This dire statistic led the news this week: according to a recent study, 1 in 4 teenage girls has a sexually transmitted disease. About twice that many are sexually active. Educators are aghast, while parents are shocked and dismayed, and why shouldn’t they be? After all, this is the enlightened age of comprehensive sex education, where condoms are passed out during health class and the safe sex mantra is splashed across prime time television in funny commercials and serious public service announcements alike. Students in public schools are presented with all the facts about intercourse, conception, and STD prevention at a very young age, armed with the knowledge which proponents of such education swear will keep young people safe from the traumas of sexually transmitted disease and unwanted pregnancy.
Except it isn’t working.
May I respectfully suggest that something is broken in the way we talk to kids about sex?
Don’t get me wrong. I absolutely believe in comprehensive sex education. I just don’t think ours is comprehensive enough.
Information about STD prevention and contraception are important, but too often our treatment of human sexuality in relation to teens stops there, light years away from finishing the picture and telling them other things they need to know about having sex–like how it can impact their emotions, their relationships, and their futures. For example, studies show that teenagers who are sexually active are almost three times as likely as their non-active peers to suffer from depression and to attempt suicide. There are correlations between teen sexual activity and a broad range of negative experiences, including increased drug use, higher dropout rates, and less successful marriages later on. In contrast, teenagers who abstain from sexual activity are 50 percent less likely to drop out of high school and twice as likely to graduate from college. They are less likely to engage in other risky behaviors and tend to form healthier, more emotionally mature relationships in adulthood. Even among teens themselves, there is a growing realization that early sexual activity is a mistake. Over half of teenage boys and nearly three-fourths of teenage girls who have engaged in sexual activity report that they wish they had waited. Sex is a whole lot more than a simple biological process; it’s also a complex mental, emotional, and spiritual act, and to ignore its far-reaching effects would be irresponsible.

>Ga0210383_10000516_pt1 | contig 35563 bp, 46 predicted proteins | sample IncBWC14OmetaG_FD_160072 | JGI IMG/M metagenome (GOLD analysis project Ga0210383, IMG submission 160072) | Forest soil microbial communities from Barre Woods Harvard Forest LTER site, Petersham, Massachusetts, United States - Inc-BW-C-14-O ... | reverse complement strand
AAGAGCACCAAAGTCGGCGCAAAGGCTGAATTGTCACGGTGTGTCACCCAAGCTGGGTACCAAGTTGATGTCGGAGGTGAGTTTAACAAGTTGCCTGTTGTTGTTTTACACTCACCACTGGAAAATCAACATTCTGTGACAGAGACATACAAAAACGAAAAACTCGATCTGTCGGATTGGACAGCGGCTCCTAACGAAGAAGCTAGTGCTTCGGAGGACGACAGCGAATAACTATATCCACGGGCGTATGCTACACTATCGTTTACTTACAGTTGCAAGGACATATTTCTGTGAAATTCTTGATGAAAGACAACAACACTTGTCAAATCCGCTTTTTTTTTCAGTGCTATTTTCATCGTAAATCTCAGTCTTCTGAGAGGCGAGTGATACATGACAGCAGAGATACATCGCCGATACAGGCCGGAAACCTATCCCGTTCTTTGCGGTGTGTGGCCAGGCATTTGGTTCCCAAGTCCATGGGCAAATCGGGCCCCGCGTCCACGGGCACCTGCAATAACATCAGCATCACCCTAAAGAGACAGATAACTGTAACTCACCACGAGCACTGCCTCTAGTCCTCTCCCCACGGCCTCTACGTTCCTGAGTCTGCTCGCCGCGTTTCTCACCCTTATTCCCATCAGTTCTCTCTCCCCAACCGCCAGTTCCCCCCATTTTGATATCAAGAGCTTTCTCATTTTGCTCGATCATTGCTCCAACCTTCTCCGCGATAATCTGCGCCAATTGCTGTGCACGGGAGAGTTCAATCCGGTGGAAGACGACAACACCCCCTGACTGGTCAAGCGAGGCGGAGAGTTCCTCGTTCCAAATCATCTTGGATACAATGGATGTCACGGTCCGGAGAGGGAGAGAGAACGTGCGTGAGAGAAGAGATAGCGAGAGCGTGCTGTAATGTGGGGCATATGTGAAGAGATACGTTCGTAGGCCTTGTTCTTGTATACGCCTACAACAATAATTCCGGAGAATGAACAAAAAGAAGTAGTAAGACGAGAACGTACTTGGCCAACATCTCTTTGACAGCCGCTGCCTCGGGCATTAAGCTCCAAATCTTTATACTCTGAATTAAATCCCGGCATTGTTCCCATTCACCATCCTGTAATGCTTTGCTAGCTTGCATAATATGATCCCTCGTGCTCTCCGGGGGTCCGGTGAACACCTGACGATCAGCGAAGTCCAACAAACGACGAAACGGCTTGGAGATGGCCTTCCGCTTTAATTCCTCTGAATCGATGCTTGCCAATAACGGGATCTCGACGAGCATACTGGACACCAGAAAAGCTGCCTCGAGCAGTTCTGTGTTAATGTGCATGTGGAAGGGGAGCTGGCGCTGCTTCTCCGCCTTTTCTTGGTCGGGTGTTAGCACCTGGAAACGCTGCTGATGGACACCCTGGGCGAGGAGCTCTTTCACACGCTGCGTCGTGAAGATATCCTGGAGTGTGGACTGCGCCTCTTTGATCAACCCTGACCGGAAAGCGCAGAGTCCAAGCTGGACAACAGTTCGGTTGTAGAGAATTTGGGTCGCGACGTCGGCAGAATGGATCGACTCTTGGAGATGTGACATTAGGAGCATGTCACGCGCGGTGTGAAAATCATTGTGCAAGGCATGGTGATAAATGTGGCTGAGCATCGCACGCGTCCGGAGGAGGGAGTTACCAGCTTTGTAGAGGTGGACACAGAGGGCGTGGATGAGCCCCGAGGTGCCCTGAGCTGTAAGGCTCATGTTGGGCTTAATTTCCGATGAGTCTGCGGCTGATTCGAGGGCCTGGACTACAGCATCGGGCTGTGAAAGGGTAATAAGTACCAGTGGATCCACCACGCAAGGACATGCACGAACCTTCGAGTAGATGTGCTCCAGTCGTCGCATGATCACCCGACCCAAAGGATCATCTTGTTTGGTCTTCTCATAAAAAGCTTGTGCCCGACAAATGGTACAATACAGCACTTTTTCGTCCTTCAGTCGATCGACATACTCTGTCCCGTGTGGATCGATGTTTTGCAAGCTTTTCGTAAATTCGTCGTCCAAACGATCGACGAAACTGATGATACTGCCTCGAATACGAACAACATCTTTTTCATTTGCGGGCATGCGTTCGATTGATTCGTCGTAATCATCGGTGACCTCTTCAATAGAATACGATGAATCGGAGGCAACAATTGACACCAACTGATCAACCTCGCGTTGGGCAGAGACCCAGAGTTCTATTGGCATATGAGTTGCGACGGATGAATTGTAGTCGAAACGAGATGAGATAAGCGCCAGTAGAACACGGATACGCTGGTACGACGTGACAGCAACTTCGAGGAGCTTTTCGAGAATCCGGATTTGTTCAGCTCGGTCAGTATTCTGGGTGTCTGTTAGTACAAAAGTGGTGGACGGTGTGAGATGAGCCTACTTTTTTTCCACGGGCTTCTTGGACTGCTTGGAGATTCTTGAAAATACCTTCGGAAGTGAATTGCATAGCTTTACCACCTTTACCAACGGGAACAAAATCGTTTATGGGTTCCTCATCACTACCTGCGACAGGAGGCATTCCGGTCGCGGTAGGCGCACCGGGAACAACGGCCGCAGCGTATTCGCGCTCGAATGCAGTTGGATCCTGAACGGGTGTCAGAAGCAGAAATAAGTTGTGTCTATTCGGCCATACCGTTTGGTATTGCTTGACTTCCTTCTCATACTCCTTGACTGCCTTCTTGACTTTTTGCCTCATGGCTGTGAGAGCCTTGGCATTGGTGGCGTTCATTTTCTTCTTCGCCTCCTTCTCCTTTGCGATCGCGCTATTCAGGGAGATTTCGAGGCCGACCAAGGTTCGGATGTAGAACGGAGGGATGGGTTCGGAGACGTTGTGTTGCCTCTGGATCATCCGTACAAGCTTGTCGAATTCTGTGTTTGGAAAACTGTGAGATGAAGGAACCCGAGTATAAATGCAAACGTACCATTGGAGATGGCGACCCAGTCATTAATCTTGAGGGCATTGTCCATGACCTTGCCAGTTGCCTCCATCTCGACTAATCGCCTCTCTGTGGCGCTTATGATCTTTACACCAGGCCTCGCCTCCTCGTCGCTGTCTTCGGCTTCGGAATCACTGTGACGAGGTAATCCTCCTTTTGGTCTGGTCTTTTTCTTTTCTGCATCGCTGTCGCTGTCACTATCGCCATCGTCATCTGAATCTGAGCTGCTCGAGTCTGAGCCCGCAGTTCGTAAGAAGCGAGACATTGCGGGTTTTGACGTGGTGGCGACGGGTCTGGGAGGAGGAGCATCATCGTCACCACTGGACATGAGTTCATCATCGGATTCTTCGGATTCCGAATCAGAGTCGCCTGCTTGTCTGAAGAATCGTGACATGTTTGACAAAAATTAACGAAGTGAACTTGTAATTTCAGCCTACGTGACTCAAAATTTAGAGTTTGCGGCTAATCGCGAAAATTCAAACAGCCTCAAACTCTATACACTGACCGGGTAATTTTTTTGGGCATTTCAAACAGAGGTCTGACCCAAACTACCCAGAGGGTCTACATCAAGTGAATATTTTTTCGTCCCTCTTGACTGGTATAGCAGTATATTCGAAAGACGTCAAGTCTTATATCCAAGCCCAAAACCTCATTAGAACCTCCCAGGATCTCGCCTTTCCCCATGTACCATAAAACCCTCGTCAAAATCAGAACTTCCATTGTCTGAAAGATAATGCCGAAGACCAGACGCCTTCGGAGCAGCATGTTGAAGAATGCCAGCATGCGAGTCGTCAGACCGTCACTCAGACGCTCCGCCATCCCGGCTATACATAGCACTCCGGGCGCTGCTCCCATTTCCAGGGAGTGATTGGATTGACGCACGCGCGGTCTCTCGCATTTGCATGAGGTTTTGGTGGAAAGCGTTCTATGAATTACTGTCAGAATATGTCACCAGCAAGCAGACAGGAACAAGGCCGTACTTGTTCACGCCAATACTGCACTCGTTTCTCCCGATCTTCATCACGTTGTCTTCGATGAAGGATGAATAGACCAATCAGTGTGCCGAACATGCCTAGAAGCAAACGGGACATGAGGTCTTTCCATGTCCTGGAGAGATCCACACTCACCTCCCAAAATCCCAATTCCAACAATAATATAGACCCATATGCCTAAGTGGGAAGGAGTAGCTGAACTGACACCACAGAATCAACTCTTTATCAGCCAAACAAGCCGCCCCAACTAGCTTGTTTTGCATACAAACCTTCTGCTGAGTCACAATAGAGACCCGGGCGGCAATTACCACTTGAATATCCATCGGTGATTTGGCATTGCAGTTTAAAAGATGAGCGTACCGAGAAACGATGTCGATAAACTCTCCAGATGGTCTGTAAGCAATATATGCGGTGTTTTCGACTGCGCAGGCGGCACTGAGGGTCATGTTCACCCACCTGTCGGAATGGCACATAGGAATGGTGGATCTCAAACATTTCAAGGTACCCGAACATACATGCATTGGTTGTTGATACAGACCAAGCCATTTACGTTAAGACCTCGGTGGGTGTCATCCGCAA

There’s a pretty hot debate raging between proponents of current “safe sex” education and the “abstinence only” group, which believes that teaching kids about contraception and disease prevention is tantamount to sending them out in pairs with hotel keys in their hands. While I truly believe in teaching the whole truth of sexuality, I am concerned with the underlying anti-abstinence tone of those who tout “comprehensive” sex ed. From schools, from entertainment media, from politicians, the message a teen often hears is: “We know you’re going to have sex no matter what we say. With all those hormones swirling around, you just can’t help it. And frankly, if you don’t do it, we’ll think you’re a little weird.” It’s as if abstinence has been taken off the table as a realistic choice in today’s world. We need to challenge that assumption.
As a Christian, I’m teaching my children, as I was taught, that sex is wonderful, exciting, fun, and intended to be fully expressed only within the boundaries of a loving marriage. I knew, when I was growing up, that I was expected to wait, and though I sometimes struggled to honor that expectation, I did wait. Believe me, I experienced the same desires, the same passions, the same hormonal surges that teens everywhere experience, but I knew that I wasn’t a puppet of those forces. I always believed, because it was what I’d been taught, that I was capable of controlling myself. I made choices, I drew hard lines in my relationships with the opposite sex, and I didn’t step outside of those lines, though the temptation was definitely there. At age 22, I came to the marriage bed a virgin, and twelve years of great sex later, I don’t have a single thing to regret in the experiences I passed up as a teenager. I truly hope that my daughter and my son will be able to say the same.